While the FDA incorporated these two items in its reclassification, the agency chose to ignore another fact: "Inorganic mercury in the placenta, maternal blood, and cord blood correlate with maternal dental amalgam load." The LSRO was unable to find reliable published evidence that proved or disproved the hypothesis that mercury from dental amalgams harmed pregnant women or their infants. The LSRO report, however, does refer to animal experiments in which exposure to high levels of mercury vapor lead to behavioral deficits in offspring. Data involving low exposure levels and human offspring don't exist. Such studies will be difficult to perform because of ethical considerations. Choosing to err on the side of safety, Germany, Austria, and Canada have ruled against using mercury amalgam fillings in children and pregnant women as well as people with metal hypersensitivities and/or renal failure. In contrast, the US government chose to interpret lack of evidence as supporting amalgam safety. The CDC's website refers to the LSRO report with only one-half of the picture: "A recent review conducted for the USPHS in 2004 found 'insufficient evidence of a link between dental mercury and health problems, except in rare instances of allergic reaction.'" In reality, the report's Executive Summary says that the hypothesis that dental amalgam causes adverse health effects cannot be "definitively supported or refuted" because of "various important research gaps."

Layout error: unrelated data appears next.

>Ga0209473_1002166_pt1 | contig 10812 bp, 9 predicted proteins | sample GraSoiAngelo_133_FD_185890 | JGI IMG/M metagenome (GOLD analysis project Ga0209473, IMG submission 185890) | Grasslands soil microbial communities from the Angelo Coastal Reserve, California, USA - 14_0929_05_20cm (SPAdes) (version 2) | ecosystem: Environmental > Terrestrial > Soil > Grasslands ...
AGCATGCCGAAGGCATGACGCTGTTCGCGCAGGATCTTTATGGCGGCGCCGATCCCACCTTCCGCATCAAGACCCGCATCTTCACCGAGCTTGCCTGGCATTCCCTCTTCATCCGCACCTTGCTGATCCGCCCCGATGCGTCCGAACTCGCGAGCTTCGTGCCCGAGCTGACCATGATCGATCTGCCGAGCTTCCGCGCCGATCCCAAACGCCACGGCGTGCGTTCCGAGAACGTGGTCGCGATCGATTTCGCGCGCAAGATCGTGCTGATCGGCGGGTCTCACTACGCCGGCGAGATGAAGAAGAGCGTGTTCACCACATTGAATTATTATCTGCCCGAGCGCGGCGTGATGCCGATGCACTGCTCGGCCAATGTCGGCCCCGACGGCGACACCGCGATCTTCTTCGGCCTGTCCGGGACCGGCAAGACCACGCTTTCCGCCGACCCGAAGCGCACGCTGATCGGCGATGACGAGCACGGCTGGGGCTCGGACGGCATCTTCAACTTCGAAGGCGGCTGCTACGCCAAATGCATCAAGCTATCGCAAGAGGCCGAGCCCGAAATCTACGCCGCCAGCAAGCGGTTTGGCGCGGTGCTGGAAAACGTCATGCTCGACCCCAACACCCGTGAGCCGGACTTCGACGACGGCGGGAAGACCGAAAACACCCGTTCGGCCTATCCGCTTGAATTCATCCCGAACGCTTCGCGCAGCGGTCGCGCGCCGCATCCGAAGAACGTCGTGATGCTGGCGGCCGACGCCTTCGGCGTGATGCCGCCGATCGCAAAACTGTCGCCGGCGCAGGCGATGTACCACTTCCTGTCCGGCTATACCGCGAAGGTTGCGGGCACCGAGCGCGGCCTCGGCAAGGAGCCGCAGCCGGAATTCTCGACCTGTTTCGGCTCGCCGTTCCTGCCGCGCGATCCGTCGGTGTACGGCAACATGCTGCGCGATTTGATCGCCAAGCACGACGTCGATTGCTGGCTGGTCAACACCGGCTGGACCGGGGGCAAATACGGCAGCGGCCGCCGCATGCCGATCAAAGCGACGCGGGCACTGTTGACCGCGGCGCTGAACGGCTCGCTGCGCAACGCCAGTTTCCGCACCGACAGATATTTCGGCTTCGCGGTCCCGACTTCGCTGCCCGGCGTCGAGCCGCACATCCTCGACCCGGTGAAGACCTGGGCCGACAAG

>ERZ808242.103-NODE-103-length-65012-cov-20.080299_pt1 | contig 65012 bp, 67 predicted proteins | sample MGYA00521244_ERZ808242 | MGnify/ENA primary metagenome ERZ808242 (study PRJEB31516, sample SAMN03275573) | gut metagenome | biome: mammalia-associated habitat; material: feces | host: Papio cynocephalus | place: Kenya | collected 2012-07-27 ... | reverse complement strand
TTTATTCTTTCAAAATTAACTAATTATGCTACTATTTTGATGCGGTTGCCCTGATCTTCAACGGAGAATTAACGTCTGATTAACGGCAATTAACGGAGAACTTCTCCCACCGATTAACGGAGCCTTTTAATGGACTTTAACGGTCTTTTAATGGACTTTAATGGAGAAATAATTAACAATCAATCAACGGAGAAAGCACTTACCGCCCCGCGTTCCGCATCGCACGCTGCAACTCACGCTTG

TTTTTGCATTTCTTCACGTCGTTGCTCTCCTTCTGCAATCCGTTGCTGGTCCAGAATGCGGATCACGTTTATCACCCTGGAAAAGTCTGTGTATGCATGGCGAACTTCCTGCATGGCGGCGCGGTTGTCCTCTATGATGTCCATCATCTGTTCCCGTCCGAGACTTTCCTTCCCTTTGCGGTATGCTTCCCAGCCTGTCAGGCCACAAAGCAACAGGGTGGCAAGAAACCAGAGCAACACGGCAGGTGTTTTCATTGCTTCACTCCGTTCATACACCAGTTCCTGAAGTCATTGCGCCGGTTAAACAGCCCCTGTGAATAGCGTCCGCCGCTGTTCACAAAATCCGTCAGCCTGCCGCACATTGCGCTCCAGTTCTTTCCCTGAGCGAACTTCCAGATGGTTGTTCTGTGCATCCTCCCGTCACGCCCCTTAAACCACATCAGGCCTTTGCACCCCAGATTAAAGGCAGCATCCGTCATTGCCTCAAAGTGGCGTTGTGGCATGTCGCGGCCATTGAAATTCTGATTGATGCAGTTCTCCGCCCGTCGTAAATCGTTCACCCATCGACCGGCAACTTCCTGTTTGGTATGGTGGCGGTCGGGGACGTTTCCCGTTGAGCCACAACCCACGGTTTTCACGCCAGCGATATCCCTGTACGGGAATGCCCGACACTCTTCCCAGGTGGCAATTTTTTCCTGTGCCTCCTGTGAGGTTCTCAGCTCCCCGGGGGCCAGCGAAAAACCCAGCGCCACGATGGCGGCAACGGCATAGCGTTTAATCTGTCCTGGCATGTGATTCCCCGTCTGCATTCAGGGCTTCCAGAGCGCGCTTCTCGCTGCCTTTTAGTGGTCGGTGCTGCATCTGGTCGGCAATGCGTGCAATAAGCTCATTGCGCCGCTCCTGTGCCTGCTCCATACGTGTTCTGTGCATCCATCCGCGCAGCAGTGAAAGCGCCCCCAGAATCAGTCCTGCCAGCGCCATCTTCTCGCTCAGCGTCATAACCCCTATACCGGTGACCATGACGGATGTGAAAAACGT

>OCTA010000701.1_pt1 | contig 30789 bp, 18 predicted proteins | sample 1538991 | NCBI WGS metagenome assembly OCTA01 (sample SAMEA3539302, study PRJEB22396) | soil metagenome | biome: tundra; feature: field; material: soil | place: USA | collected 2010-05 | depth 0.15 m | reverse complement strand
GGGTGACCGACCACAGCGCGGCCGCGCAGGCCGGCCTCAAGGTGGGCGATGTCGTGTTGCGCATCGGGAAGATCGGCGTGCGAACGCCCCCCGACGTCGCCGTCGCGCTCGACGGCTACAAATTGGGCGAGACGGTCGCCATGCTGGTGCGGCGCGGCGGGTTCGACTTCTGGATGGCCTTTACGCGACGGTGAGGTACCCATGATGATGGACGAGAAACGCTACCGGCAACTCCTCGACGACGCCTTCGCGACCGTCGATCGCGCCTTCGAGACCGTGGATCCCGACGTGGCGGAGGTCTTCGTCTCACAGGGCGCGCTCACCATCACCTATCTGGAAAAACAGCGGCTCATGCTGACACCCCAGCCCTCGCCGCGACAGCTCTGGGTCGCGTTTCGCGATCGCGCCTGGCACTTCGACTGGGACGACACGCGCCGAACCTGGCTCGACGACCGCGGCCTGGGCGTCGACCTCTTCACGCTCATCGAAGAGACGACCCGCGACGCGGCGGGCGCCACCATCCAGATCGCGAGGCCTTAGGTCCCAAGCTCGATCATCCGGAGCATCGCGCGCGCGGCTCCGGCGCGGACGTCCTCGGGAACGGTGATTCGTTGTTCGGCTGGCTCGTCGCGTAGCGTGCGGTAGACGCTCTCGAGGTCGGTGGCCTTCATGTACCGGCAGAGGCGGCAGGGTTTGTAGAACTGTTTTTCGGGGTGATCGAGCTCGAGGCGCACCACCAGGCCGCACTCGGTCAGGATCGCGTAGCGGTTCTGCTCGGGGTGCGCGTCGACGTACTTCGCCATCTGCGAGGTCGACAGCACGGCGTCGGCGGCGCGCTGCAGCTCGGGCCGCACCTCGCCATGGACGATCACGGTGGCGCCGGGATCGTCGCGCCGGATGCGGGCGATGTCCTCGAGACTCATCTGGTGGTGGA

Mercury amalgam use has environmental consequences that affect the entire planet, not just individuals with the fillings. Even if dental clinics dispose of amalgam waste and old fillings like other hazardous waste (and many do not), human carriers are a worrisome source of mercury pollution. Mercury from amalgams ends up in the air during sludge (sewage) incineration and cremation. It gets buried in landfills or spread across farm land in the form of sewage-derived fertilizer. Perhaps most importantly, mercury excreted in urine gets flushed down the toilet and ends up in waterways. Bacteria in the water converts elemental mercury into highly toxic methylmercury, which then bioaccumulates in fish, particularly larger fish. In 2008, medical officers of the Faroe Islands (located between Scotland and Iceland) declared pilot whales, a traditional food for islanders, unfit to eat because of high mercury, PCBs, and DDT content in the meat and blubber. "[M]ercury, especially, causes lasting damage, including damage to fetal neural development and immunity in children, high blood pressure, increased rates of Parkinson's disease, circulatory problems, and possibly infertility in adults," according to NewScientist. Because of environmental concerns, both Sweden and Denmark have banned industrial use of mercury-containing materials, including amalgams.